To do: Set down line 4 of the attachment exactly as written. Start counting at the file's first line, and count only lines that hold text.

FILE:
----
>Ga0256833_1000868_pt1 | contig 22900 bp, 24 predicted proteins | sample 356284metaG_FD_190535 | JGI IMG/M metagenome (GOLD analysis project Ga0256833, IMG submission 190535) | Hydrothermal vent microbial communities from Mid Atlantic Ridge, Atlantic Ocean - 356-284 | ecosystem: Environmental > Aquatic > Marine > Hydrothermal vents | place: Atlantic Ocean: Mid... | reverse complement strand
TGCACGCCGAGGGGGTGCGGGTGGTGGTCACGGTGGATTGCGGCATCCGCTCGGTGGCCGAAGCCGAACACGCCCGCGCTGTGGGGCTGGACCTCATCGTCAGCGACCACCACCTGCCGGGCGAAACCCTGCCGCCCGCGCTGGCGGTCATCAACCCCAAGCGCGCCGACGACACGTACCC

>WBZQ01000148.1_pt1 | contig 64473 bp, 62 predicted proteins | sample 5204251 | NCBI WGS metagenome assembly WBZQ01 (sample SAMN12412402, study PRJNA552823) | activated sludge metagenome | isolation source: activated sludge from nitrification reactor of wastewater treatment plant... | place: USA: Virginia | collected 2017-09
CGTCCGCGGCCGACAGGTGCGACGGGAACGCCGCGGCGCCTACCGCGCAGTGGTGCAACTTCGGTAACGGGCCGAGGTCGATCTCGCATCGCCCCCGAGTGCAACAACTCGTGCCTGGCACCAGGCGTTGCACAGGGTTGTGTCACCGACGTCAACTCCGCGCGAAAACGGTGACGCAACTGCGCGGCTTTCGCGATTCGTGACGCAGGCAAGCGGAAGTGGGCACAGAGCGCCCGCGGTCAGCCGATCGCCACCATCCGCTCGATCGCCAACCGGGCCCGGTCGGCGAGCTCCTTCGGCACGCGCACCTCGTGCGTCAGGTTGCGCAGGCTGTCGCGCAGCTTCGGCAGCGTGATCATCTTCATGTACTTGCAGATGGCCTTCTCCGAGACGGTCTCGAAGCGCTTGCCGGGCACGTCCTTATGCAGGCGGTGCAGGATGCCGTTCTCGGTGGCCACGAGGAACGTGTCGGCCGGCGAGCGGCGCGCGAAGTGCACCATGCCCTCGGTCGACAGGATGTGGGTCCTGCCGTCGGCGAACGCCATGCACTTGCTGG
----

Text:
CGTCCGCGGCCGACAGGTGCGACGGGAACGCCGCGGCGCCTACCGCGCAGTGGTGCAACTTCGGTAACGGGCCGAGGTCGATCTCGCATCGCCCCCGAGTGCAACAACTCGTGCCTGGCACCAGGCGTTGCACAGGGTTGTGTCACCGACGTCAACTCCGCGCGAAAACGGTGACGCAACTGCGCGGCTTTCGCGATTCGTGACGCAGGCAAGCGGAAGTGGGCACAGAGCGCCCGCGGTCAGCCGATCGCCACCATCCGCTCGATCGCCAACCGGGCCCGGTCGGCGAGCTCCTTCGGCACGCGCACCTCGTGCGTCAGGTTGCGCAGGCTGTCGCGCAGCTTCGGCAGCGTGATCATCTTCATGTACTTGCAGATGGCCTTCTCCGAGACGGTCTCGAAGCGCTTGCCGGGCACGTCCTTATGCAGGCGGTGCAGGATGCCGTTCTCGGTGGCCACGAGGAACGTGTCGGCCGGCGAGCGGCGCGCGAAGTGCACCATGCCCTCGGTCGACAGGATGTGGGTCCTGCCGTCGGCGAACGCCATGCACTTGCTGG